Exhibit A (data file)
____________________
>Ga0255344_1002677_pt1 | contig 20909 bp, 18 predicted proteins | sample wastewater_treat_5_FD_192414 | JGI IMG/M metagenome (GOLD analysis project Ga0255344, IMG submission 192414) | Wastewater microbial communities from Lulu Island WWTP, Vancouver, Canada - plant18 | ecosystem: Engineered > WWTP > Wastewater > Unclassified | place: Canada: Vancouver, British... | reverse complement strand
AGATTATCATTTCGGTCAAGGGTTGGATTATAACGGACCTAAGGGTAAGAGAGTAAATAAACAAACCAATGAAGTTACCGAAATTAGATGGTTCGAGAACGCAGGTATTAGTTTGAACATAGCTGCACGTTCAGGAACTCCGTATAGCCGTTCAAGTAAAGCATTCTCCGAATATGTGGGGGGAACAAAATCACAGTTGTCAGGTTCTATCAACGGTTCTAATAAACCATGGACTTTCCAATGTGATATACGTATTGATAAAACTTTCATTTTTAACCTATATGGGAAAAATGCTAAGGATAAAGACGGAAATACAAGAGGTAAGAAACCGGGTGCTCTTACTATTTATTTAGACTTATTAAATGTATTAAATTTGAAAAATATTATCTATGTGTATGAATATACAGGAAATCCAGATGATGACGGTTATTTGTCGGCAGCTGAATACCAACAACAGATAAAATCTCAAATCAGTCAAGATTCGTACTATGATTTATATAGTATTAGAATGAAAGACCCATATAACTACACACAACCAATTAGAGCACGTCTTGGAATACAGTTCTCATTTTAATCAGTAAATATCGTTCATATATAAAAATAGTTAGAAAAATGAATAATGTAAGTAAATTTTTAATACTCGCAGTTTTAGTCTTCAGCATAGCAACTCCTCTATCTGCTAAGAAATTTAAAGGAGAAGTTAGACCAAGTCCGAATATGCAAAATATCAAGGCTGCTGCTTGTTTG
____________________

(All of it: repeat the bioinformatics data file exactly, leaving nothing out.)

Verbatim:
>Ga0255344_1002677_pt1 | contig 20909 bp, 18 predicted proteins | sample wastewater_treat_5_FD_192414 | JGI IMG/M metagenome (GOLD analysis project Ga0255344, IMG submission 192414) | Wastewater microbial communities from Lulu Island WWTP, Vancouver, Canada - plant18 | ecosystem: Engineered > WWTP > Wastewater > Unclassified | place: Canada: Vancouver, British... | reverse complement strand
AGATTATCATTTCGGTCAAGGGTTGGATTATAACGGACCTAAGGGTAAGAGAGTAAATAAACAAACCAATGAAGTTACCGAAATTAGATGGTTCGAGAACGCAGGTATTAGTTTGAACATAGCTGCACGTTCAGGAACTCCGTATAGCCGTTCAAGTAAAGCATTCTCCGAATATGTGGGGGGAACAAAATCACAGTTGTCAGGTTCTATCAACGGTTCTAATAAACCATGGACTTTCCAATGTGATATACGTATTGATAAAACTTTCATTTTTAACCTATATGGGAAAAATGCTAAGGATAAAGACGGAAATACAAGAGGTAAGAAACCGGGTGCTCTTACTATTTATTTAGACTTATTAAATGTATTAAATTTGAAAAATATTATCTATGTGTATGAATATACAGGAAATCCAGATGATGACGGTTATTTGTCGGCAGCTGAATACCAACAACAGATAAAATCTCAAATCAGTCAAGATTCGTACTATGATTTATATAGTATTAGAATGAAAGACCCATATAACTACACACAACCAATTAGAGCACGTCTTGGAATACAGTTCTCATTTTAATCAGTAAATATCGTTCATATATAAAAATAGTTAGAAAAATGAATAATGTAAGTAAATTTTTAATACTCGCAGTTTTAGTCTTCAGCATAGCAACTCCTCTATCTGCTAAGAAATTTAAAGGAGAAGTTAGACCAAGTCCGAATATGCAAAATATCAAGGCTGCTGCTTGTTTG